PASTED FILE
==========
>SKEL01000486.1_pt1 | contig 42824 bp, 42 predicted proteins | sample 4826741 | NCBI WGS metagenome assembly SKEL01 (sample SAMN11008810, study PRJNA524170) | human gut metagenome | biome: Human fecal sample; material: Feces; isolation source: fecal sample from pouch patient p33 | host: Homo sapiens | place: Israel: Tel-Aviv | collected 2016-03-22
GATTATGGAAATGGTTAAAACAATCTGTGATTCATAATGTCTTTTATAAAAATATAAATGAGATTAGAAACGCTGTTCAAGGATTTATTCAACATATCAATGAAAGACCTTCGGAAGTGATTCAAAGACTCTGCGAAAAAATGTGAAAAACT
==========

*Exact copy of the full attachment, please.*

>SKEL01000486.1_pt1 | contig 42824 bp, 42 predicted proteins | sample 4826741 | NCBI WGS metagenome assembly SKEL01 (sample SAMN11008810, study PRJNA524170) | human gut metagenome | biome: Human fecal sample; material: Feces; isolation source: fecal sample from pouch patient p33 | host: Homo sapiens | place: Israel: Tel-Aviv | collected 2016-03-22
GATTATGGAAATGGTTAAAACAATCTGTGATTCATAATGTCTTTTATAAAAATATAAATGAGATTAGAAACGCTGTTCAAGGATTTATTCAACATATCAATGAAAGACCTTCGGAAGTGATTCAAAGACTCTGCGAAAAAATGTGAAAAACT